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Susana Balbo winemaker: ‘Argentina producers are finally making Malbec for themselves’

Edgardo Del Pópolo, general manager and grower at Susana Balbo Wines in Argentina, believes that a more modern, fresher style of Malbec, leaving market expectations at the door, is how the region will make truly great wines.

'Argentina producers are finally making Malbec for themselves'
Edgardo del Pópolo with Susana Balbo, Ana Lovaglio and José Lovaglio

Del Pópolo has been working for Susana Balbo since 2013, with an enological team headed by Balbo herself. He is responsible for the terroir-driven wines of the BenMarco range, which includes the first organic Malbec released by the brand.

Del Pópolo, who graduated as a viticulturist in 1992, believes that the new style of Malbec which has been emerging over the last decade is a “natural movement in Argentina”.

Looking back 10 to 15 years, he told db during ProWein that “in the past, Malbec producers used to be focused on market expectations,” creating mass-produced jammy red wines.

For Del Pópolo, things began to shift during the 2013 vintage in Argentina, when producers “started making Malbec for themselves.” Winemakers transitioned from heavy use of new oak to a more minimal intervention style, letting the fruit shine without masking them.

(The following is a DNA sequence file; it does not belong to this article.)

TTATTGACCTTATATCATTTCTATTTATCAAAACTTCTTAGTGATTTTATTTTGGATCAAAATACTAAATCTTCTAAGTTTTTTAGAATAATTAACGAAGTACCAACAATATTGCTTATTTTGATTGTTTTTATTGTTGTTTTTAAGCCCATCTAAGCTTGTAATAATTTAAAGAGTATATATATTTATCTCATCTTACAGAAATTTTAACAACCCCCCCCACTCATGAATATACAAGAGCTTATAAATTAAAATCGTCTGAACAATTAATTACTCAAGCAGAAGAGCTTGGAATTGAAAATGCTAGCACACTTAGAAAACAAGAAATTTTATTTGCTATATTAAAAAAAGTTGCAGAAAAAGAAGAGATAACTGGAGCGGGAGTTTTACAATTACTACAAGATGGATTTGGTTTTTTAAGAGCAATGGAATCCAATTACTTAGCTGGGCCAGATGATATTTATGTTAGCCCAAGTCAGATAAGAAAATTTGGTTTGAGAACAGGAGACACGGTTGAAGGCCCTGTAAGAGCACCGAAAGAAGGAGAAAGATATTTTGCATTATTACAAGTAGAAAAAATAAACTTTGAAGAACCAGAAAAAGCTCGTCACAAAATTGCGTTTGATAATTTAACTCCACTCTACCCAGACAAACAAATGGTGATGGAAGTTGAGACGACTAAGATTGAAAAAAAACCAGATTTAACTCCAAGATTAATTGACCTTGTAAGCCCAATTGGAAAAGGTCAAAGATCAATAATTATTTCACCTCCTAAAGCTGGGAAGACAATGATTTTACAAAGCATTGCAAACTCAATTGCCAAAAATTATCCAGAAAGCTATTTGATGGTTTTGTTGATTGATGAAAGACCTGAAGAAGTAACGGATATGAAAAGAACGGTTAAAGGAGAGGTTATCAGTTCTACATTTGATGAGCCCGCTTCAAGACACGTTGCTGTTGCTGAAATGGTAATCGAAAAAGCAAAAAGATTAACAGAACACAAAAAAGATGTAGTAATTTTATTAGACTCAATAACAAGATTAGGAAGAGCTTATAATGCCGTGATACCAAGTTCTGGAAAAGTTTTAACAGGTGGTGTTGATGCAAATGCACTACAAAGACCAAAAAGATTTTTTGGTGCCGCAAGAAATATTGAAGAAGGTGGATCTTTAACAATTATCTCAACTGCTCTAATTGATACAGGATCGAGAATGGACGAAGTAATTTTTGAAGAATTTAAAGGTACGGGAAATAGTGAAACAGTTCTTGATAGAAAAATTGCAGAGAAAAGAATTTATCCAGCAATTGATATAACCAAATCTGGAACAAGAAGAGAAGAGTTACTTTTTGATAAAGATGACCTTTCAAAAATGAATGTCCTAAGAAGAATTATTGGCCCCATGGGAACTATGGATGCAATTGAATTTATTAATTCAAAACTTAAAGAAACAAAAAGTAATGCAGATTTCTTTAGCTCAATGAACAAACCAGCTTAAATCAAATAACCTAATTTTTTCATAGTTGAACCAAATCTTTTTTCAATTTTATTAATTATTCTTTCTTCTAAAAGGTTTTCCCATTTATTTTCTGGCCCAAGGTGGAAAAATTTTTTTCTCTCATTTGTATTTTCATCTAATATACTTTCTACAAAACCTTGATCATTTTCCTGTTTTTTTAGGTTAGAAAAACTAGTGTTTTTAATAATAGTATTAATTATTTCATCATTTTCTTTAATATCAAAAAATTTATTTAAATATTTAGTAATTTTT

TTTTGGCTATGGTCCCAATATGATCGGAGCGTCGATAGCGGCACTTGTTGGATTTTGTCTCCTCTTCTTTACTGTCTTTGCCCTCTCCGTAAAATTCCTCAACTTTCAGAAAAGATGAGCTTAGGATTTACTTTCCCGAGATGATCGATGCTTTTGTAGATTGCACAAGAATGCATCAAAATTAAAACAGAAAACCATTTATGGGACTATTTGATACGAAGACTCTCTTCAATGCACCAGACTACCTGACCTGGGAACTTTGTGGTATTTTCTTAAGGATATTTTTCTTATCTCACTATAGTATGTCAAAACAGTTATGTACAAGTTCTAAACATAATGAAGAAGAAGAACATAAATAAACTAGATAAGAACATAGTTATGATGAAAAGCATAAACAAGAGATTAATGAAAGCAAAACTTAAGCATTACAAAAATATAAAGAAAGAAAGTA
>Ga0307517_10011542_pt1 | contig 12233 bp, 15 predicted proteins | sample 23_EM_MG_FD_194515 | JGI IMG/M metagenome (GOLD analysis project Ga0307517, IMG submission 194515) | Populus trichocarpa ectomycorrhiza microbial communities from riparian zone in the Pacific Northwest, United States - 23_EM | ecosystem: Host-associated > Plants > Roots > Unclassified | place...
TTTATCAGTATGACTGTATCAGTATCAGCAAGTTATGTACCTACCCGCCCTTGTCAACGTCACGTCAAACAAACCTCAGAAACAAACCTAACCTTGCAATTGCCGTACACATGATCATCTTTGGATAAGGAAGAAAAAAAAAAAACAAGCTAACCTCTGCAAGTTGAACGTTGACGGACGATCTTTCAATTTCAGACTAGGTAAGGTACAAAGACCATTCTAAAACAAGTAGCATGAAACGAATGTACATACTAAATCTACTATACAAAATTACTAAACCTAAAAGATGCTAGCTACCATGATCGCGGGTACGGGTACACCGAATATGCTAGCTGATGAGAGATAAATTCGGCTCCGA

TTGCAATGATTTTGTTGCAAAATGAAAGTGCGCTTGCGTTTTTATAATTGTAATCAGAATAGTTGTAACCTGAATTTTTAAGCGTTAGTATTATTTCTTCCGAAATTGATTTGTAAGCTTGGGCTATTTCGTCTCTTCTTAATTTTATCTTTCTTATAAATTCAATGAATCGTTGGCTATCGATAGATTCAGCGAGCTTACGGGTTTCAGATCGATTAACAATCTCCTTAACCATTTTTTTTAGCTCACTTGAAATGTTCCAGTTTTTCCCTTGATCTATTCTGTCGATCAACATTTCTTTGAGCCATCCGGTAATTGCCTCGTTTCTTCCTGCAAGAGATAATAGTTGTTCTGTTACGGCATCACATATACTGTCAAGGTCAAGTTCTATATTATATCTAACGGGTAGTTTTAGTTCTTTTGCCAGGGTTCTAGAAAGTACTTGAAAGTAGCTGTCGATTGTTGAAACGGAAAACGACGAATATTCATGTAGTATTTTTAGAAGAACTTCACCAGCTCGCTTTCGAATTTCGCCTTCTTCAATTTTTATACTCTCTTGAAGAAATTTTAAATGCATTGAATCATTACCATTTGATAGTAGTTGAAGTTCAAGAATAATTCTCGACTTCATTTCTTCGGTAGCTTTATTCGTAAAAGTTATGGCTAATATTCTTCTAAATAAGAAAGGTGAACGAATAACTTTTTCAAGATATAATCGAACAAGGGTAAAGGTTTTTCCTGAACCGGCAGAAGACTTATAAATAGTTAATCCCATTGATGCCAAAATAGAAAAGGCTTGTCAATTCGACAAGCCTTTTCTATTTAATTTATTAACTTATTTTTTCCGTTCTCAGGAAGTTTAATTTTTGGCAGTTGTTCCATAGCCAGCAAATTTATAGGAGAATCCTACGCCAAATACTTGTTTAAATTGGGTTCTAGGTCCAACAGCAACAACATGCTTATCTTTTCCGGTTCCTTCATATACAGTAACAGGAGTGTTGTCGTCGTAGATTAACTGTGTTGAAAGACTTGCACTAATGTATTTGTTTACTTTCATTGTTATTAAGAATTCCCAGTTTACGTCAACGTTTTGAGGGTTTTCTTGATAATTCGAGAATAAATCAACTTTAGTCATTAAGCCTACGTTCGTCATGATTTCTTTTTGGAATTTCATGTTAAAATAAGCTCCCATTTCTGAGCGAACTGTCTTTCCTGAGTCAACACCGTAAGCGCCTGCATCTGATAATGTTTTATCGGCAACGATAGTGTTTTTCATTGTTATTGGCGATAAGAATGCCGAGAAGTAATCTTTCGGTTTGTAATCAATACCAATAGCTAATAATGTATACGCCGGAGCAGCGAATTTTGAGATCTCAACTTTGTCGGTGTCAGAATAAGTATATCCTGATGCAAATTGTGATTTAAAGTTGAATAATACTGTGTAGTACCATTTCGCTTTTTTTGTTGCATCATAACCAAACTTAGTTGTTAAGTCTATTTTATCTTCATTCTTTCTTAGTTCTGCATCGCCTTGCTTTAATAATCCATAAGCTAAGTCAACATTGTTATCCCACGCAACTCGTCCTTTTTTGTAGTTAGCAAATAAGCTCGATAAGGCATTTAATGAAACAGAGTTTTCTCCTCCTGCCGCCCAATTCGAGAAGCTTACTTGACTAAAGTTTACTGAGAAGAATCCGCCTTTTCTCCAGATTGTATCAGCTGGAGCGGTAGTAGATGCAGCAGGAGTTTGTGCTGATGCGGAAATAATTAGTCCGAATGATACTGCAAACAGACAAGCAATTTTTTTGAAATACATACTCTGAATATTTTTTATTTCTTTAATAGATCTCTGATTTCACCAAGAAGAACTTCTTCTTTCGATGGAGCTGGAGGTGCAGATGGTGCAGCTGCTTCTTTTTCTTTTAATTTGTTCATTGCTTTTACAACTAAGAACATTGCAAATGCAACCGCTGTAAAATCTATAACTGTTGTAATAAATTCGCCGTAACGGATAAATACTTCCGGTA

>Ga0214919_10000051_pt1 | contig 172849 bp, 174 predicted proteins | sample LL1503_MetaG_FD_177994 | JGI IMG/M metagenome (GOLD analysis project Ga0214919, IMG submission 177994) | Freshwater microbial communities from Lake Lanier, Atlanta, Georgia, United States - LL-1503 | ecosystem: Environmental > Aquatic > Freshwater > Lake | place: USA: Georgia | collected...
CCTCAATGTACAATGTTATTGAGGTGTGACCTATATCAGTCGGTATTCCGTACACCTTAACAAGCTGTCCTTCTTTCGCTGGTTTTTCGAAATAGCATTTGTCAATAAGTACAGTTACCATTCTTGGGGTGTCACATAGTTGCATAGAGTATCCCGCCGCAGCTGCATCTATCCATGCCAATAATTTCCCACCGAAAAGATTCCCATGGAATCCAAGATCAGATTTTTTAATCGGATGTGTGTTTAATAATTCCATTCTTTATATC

BenMarco wines, for example, now undergo steel tank fermentation, and are aged with no new oak. The third organic vintage of Susana Balbo’s first organic Malbec, made using no sulphites, has now been released with a limited run of 12,000 bottles.

“Wines are made today with a different philosophy,” Del Pópolo says. “Winemakers are trying to keep what the landscape tells us, showing their identity and then showing them to the market.”

The US remains one of the largest markets for Argentine Malbec, and producers remained fearful that consumers would not be ready for wines being made in the new style.

But for Del Pópolo, it was all about shifting perspective, and showing consumers that wines aged without new oak can still age well in the bottle.

He asks: “Why make wine following a recipe?”

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